8 resolutions you can actually accomplish with what’s left of the year

No matter how many resolutions you created on January 1, 2017 — vowing to finally update your resume and build a professional website, get more rest and focus on creative projects, somehow you find yourself rushing headlong into October, looking at the last quarter of the year, shocked by how quickly it arrived. With a host of holidays between now and December, it might feel like the last quarter of the year will speed by just as quickly without any time to accomplish your belated goals. But setting yourself a few concrete, accomplishable goals with what remains of the year can help you stay productive, and even improve your overall satisfaction in your workplace.

“What most people don’t realize is that the key to excelling in your professional life has much to do with your personal goals. Personal goals are necessary to your overall fulfillment, purpose and complete happiness. These are the goals that affect your entire life all around,” explains best-selling author and personal development coach Meiyoko Taylor. “When your personal aspirations are being met, the result will be a more focused, enthusiastic and successful career with one professional goal accomplished after the other.”

Here, 8 simple, no-stress, no-brainer personal goals you can totally master before the Times Square New Year’s Eve 2018 ball drops that’ll improve your life and work performance:

Spend 30 minutes to an hour a day reading something that nurtures your mind

It’s all too easy to cue up an addicting Netflix original or opt-in to another free movie download on Amazon Prime. But Taylor says that while a little screen time can help you detox from a difficult day, flipping pages in a book you’re engulfed in will do more for your mind. Look for a book or a slew of articles that give you insight into a topic you’re not as familiar with — whether it be studying up on the history of Thailand in preparation for a trip you’re hoping to take there one day or reading about how to stand up for yourself in your career. Brushing up on these concepts will leave you feeling inspired, not drained, like television can.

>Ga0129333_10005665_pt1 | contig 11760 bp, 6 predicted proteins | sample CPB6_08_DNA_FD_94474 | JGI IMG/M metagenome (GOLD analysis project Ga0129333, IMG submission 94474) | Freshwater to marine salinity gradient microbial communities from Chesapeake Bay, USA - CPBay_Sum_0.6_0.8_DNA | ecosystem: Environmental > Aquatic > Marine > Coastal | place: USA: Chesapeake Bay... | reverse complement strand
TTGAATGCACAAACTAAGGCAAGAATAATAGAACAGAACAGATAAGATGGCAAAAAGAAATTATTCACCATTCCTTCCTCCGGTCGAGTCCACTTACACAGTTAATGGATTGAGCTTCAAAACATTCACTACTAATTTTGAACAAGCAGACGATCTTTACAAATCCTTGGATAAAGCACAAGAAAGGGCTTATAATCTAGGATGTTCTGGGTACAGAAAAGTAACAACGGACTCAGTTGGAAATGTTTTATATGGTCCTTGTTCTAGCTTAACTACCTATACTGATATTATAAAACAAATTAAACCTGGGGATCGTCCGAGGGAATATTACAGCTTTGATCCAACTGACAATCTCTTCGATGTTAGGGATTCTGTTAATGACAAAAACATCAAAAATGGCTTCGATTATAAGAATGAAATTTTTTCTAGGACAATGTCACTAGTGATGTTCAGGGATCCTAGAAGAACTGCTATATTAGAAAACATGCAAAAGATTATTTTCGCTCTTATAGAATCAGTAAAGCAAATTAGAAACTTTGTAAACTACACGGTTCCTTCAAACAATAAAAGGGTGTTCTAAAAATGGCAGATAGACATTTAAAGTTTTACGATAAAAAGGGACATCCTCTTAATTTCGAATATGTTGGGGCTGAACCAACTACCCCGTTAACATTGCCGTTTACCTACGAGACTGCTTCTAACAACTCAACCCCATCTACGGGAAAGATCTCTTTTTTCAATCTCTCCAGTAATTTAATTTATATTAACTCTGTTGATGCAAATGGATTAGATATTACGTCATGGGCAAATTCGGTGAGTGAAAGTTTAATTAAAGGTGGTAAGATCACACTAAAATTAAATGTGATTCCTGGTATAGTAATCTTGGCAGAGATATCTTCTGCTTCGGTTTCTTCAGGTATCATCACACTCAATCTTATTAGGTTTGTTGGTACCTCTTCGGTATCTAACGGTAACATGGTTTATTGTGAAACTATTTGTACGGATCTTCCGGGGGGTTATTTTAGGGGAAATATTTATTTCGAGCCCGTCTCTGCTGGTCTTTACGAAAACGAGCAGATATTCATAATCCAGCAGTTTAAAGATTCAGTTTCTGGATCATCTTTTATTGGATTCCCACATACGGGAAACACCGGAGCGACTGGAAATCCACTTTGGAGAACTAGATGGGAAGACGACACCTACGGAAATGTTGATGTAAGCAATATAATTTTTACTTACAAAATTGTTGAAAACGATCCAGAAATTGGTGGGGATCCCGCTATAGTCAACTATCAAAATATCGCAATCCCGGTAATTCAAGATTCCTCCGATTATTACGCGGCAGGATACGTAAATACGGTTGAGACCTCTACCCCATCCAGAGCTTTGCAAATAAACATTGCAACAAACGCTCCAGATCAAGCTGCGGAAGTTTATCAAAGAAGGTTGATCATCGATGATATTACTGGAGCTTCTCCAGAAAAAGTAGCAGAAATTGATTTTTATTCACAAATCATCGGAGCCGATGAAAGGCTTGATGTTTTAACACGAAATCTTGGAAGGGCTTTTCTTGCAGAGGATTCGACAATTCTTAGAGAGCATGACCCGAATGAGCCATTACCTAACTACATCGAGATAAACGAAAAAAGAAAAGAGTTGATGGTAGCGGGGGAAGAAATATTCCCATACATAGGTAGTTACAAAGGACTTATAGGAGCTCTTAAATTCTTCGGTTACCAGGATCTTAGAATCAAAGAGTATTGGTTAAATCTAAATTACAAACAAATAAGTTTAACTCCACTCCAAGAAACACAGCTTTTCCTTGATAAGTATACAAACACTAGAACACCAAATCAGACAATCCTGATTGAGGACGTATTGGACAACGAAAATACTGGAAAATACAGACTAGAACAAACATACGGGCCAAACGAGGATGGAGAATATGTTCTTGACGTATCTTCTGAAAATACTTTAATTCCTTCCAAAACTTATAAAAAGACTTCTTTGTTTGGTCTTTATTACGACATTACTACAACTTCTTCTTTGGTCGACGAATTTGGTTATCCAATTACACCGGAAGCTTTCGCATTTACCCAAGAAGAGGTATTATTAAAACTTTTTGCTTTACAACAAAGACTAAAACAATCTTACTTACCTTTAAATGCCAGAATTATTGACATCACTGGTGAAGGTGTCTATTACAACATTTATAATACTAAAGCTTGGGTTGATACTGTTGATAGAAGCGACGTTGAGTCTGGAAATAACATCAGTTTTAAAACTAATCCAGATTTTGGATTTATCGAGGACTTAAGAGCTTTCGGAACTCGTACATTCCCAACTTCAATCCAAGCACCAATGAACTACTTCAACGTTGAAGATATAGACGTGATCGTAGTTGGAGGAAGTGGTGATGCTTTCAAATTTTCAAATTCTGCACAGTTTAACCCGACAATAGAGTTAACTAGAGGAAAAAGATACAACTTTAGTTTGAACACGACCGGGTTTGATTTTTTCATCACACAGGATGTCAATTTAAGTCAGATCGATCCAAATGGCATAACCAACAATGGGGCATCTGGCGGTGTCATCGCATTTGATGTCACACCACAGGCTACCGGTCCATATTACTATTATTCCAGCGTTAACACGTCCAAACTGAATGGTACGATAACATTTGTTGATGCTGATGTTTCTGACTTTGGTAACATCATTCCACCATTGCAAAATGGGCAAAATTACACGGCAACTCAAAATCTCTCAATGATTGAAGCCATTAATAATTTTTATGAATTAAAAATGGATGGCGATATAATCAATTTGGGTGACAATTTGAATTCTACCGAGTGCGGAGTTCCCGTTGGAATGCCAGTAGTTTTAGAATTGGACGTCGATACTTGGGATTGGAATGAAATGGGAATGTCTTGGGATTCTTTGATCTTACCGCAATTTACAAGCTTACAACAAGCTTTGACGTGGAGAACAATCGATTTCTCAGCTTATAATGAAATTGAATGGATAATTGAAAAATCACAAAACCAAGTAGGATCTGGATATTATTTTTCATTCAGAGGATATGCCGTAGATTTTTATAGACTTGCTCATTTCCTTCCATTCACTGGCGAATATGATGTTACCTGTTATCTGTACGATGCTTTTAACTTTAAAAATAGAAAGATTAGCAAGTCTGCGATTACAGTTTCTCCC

“Try focusing on something that will increase your knowledge about an area of your life that needs improvement. You can also read up on how to sharpen and enhance those things you are particularly good at. This will only make you a more valuable asset in your profession,” Taylor says.

Play hooky

Shh, we promise we won’t tell your employer if you *cough* called in sick *cough, cough* without running a fever or harboring a sniffle. Executive coach Hana Ayoub says taking one entire unplanned day off can give you the recharge and the freedom to relax and brainstorm for your future. Here is when you give yourself permission to get inspired by visiting the places you love and doing the things that usually supercharge your creativity.

“In that empty space, there is the opportunity to leverage whatever mood or priority strikes, i.e. exploring nature, pursuing a creative project, or [staying] at home resting. Even though it may not directly impact your work, the secondary benefits of either recharging or external stimulation will pay dividends to your professional self,” she explains.

Sleep for an extra hour

Sign off on work email, hit the gym, drive or commute home, whip up something for dinner, catch up with your partner or roommate, respond to personal text messages, scan through Facebook, try to read before bed… and sleep? After an overfilled day at the office, you might find yourself struggling to hit the hay at a reasonable time, with your brain still circulating. While it can be tough to invite the sandman to make his appearance, Taylor says an extra hour of sleep will not only make you a more efficient worker, but make your body function easier and healthier.

“An extra hour of time spent recharging your body will dramatically impact how much energy and vitality you have for your employer. Making this one change will not only help you perform at a high level while you’re working, but it will also help you with those unfinished projects you have at home too,” he says.

Try something new